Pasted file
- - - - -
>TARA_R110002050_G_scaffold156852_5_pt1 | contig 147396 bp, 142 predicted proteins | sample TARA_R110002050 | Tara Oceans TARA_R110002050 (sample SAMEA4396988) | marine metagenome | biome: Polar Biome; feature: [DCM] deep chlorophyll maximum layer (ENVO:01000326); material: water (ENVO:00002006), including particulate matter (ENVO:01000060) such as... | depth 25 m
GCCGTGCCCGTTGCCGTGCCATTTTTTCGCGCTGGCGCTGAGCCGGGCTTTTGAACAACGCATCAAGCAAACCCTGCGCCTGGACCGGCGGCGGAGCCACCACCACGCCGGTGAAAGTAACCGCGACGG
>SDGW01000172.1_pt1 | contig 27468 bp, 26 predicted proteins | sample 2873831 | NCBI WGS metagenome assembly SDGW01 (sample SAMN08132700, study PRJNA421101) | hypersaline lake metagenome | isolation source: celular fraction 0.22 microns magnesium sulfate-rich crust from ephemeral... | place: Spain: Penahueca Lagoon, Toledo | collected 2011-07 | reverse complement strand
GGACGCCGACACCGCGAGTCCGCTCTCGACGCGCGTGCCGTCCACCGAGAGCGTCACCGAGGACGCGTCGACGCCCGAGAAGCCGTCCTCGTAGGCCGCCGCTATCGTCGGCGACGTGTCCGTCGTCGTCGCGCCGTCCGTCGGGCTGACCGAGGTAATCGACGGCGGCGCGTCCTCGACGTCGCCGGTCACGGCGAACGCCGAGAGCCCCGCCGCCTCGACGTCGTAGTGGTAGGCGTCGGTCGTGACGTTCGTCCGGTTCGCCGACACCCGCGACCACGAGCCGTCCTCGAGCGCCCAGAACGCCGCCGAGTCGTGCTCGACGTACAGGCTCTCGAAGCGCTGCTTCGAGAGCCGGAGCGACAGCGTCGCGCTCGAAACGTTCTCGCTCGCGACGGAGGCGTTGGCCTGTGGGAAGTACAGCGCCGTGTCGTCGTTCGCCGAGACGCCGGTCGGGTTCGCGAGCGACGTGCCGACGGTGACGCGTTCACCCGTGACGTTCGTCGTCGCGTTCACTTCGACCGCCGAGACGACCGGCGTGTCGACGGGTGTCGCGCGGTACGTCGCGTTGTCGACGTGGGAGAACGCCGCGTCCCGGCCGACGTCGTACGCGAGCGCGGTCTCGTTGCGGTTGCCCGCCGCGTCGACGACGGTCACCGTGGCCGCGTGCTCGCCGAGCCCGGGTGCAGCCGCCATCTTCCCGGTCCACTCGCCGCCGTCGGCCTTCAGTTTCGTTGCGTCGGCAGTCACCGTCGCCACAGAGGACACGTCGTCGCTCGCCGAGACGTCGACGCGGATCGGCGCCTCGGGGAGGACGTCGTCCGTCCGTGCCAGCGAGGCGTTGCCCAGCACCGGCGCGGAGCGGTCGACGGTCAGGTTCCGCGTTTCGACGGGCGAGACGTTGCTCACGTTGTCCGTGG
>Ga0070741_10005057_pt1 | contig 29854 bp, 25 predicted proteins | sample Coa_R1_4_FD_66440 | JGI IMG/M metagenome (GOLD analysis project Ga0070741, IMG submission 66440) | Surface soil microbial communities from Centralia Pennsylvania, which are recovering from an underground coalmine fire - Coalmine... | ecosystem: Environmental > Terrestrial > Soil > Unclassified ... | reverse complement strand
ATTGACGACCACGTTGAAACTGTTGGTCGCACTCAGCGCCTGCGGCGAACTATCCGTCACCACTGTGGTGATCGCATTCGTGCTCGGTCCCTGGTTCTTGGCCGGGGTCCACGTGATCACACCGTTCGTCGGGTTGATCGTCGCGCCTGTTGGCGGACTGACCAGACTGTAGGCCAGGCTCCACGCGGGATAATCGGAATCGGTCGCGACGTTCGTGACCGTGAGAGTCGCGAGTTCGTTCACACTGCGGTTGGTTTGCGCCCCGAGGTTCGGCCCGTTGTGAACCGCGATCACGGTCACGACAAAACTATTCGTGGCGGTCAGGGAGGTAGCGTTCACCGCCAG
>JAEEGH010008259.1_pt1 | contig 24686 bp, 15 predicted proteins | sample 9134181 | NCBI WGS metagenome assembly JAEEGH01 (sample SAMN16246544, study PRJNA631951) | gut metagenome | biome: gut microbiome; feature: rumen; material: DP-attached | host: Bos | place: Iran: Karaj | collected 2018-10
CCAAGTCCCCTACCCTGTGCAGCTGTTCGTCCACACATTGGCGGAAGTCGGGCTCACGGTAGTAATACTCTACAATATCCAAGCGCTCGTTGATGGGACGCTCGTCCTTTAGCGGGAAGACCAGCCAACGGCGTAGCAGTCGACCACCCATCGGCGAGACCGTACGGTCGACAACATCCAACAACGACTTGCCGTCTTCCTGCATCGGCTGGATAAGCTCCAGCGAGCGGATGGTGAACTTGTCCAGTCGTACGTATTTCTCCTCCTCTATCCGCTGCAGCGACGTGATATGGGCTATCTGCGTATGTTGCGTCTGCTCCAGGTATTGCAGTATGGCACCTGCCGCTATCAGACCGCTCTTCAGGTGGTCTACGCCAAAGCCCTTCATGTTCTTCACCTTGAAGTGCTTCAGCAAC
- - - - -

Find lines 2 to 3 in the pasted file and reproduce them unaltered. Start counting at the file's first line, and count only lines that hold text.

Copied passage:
GCCGTGCCCGTTGCCGTGCCATTTTTTCGCGCTGGCGCTGAGCCGGGCTTTTGAACAACGCATCAAGCAAACCCTGCGCCTGGACCGGCGGCGGAGCCACCACCACGCCGGTGAAAGTAACCGCGACGG
>SDGW01000172.1_pt1 | contig 27468 bp, 26 predicted proteins | sample 2873831 | NCBI WGS metagenome assembly SDGW01 (sample SAMN08132700, study PRJNA421101) | hypersaline lake metagenome | isolation source: celular fraction 0.22 microns magnesium sulfate-rich crust from ephemeral... | place: Spain: Penahueca Lagoon, Toledo | collected 2011-07 | reverse complement strand